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Warren v. Alabama Department of Mental Health

United States District Court, N.D. Alabama, Western Division

April 6, 2017

WAYNE WARREN, by and through his Mother, next friend and legal guardian, Polly Robinson, Plaintiff,
v.
ALABAMA DEPARTMENT OF MENTAL HEALTH, et al., Defendants.

          MEMORANDUM OPINION

          R. DAVID PROCTOR UNITED STATES DISTRICT JUDGE

         This case is before the court on the Motion to Dismiss (Doc. # 6) filed by Defendants Alabama Department of Mental Health ("ADMH") and Estate of Perry Walker ("the Estate"). The parties have fully briefed the motion. (Docs. #9, 11, 16-17). This motion presents the issue of whether the court may be compelled to apply a state statute of limitations but disregard a directly relevant tolling provision for that statute of limitations, based on the court's finding that the tolling provision is inconsistent with the purposes of federal law. Surprisingly, ADMH, an Alabama state agency, is asking the court to selectively apply state law. The court concludes that it cannot. Accordingly, for the reasons explained below, Defendants' motion to dismiss (Doc. # 6) is due to be denied.

         I. Procedural Background and Relevant Facts

         In October 2016, Plaintiff filed a complaint against Defendants ADMH and the Estate. (Doc. # 1). The complaint charges that ADMH violated Section 504 of the Rehabilitation Act and the Americans with Disabilities Act ("ADA"). (See Id. at ¶¶ 34-49, 71-74). Moreover, ADMH allegedly committed negligence or wanton conduct by failing to protect Plaintiff from harm. (See Id. at ¶¶ 75-78). Plaintiff alleges that Perry Walker, a mental health worker at Partlow Developmental Center ("Partlow"), deprived Plaintiff of his constitutional liberty interest in personal safety and bodily integrity, in violation of 42 U.S.C. § 1983. (Id. at ¶¶ 26-33). Plaintiff also presents state law claims of outrage, assault, negligence, and wantonness against the Estate, along with an ADA claim. (See Id. at ¶¶ 66-78).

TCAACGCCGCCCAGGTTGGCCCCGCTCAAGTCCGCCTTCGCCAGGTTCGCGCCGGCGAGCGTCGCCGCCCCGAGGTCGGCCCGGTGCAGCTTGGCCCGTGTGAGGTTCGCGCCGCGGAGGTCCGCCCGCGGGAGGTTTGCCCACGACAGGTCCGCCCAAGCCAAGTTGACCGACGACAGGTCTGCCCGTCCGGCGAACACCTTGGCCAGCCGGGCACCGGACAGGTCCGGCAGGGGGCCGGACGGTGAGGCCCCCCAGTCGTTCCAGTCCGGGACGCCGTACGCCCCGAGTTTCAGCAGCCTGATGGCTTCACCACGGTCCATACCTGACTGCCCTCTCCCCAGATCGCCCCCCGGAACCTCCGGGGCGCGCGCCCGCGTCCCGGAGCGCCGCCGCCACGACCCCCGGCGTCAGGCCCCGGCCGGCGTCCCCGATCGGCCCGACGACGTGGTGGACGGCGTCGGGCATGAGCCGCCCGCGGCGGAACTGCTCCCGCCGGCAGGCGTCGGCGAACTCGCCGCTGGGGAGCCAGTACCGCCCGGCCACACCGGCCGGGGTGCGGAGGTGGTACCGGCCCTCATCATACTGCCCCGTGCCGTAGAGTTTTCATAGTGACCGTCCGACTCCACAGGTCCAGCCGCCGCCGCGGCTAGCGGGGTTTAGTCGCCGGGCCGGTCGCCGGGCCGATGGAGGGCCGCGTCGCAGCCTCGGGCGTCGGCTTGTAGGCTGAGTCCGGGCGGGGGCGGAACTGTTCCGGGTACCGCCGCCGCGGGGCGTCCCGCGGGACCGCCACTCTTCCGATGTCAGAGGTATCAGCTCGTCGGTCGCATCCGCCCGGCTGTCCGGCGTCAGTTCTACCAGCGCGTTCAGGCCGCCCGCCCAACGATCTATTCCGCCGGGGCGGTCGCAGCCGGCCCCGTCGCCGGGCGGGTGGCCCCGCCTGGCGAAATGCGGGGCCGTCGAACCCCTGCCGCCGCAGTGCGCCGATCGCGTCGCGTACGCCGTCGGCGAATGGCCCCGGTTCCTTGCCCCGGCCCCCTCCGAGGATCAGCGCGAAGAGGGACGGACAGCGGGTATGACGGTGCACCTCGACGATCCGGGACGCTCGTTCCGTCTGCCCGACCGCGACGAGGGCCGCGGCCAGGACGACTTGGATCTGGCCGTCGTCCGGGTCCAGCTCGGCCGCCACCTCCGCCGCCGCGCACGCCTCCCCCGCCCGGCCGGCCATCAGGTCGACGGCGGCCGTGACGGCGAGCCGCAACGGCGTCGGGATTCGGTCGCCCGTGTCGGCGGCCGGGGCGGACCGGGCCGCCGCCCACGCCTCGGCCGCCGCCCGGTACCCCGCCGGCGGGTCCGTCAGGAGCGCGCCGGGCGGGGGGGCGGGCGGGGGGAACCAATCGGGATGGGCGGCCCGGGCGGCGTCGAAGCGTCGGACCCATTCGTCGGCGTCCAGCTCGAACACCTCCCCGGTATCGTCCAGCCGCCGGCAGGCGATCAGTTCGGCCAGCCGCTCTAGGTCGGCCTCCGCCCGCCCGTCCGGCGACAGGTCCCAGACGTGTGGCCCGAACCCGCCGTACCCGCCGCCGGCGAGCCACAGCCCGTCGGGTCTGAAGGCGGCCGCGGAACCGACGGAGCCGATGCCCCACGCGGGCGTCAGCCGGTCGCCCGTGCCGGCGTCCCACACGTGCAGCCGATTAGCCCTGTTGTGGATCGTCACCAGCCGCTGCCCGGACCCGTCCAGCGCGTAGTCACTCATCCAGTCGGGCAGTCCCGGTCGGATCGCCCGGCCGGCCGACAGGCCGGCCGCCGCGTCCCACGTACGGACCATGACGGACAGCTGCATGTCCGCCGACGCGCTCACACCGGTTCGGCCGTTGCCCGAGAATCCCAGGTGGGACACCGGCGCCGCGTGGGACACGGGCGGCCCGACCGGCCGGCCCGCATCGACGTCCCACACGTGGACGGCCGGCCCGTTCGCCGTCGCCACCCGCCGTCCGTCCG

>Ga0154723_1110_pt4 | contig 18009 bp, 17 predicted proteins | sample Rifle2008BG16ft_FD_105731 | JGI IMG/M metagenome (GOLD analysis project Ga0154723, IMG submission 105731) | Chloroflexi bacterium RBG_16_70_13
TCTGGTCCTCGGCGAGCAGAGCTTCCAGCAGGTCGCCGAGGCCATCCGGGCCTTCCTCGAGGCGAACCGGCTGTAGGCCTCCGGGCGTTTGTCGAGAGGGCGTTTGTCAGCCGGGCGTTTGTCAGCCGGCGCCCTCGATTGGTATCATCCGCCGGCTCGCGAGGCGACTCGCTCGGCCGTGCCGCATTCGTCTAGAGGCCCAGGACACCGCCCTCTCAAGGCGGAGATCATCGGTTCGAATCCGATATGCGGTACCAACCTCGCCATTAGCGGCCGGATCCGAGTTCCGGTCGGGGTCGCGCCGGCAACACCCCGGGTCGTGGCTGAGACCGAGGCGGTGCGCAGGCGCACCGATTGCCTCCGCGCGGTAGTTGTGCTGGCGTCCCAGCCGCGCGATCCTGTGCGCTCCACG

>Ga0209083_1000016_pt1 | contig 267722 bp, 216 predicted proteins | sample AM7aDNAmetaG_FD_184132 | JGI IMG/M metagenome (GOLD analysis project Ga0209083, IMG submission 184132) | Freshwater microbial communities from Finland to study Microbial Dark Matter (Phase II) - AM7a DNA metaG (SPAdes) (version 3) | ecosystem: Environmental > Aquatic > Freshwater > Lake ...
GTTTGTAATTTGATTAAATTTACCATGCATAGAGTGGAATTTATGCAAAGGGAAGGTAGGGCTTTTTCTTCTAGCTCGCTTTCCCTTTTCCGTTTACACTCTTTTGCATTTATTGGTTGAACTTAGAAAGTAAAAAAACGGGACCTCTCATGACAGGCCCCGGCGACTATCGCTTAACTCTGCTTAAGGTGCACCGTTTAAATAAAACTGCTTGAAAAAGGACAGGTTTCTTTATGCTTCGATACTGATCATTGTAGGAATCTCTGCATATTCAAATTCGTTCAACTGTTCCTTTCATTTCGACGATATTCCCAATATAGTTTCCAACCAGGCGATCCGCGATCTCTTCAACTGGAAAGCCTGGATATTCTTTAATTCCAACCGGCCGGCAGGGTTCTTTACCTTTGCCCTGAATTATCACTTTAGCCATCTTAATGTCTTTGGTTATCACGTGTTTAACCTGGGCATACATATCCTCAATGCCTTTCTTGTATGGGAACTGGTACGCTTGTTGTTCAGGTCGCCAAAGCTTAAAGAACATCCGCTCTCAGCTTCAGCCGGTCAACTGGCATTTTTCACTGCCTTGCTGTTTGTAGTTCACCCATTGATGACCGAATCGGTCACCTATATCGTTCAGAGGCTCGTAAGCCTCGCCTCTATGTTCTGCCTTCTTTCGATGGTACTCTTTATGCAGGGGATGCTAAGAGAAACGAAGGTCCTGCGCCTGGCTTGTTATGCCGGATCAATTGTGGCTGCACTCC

According to the complaint, Plaintiff "suffers from mild to moderate retardation" and has an IQ score in the 50s. (Id. at ¶ 4). Plaintiff resided at Partlow before it was closed. (Id. at ¶ 6). While living at Partlow, Plaintiff shared an apartment with another patient, referred to as R.G. (Id. at ¶¶ 12, 17). On April 2, 2005, R.G. threw feces at Walker. (Id. at ¶ 20). In response, Walker instructed Plaintiff to assault R.G., and Plaintiff punched R.G. in the face. (Id. at ¶ 21). Walker's instruction to Plaintiff allegedly violated Partlow Policy 19-10 and constituted abuse, exploitation, and mistreatment. (Id. at ¶ 22). ADMH is alleged to have violated its own policies by failing to report Walker's assault instruction to the Alabama Department of Human Resources. (Id. at ¶¶ 24-25).

         Defendants have filed a motion to dismiss all claims in this action as time barred. (Doc. # 6 at 2-3). Defendants note that neither the Rehabilitation Act nor the ADA has an independent statute of limitations. (Id. at 2). As such, those claims are subject to the most analogous statute of limitations under Alabama law: the two-year statute of limitations for personal injury actions. (Id.). That statute of limitations also applies to Plaintiffs negligence, wantonness, and outrage claims. (Id.). A six year statute of limitations applies to Plaintiff s assault claim. (Id.). As Defendants note, the incident at issue occurred over eleven years before this action was filed, well outside of the ordinary limitations periods. (Id. at 3).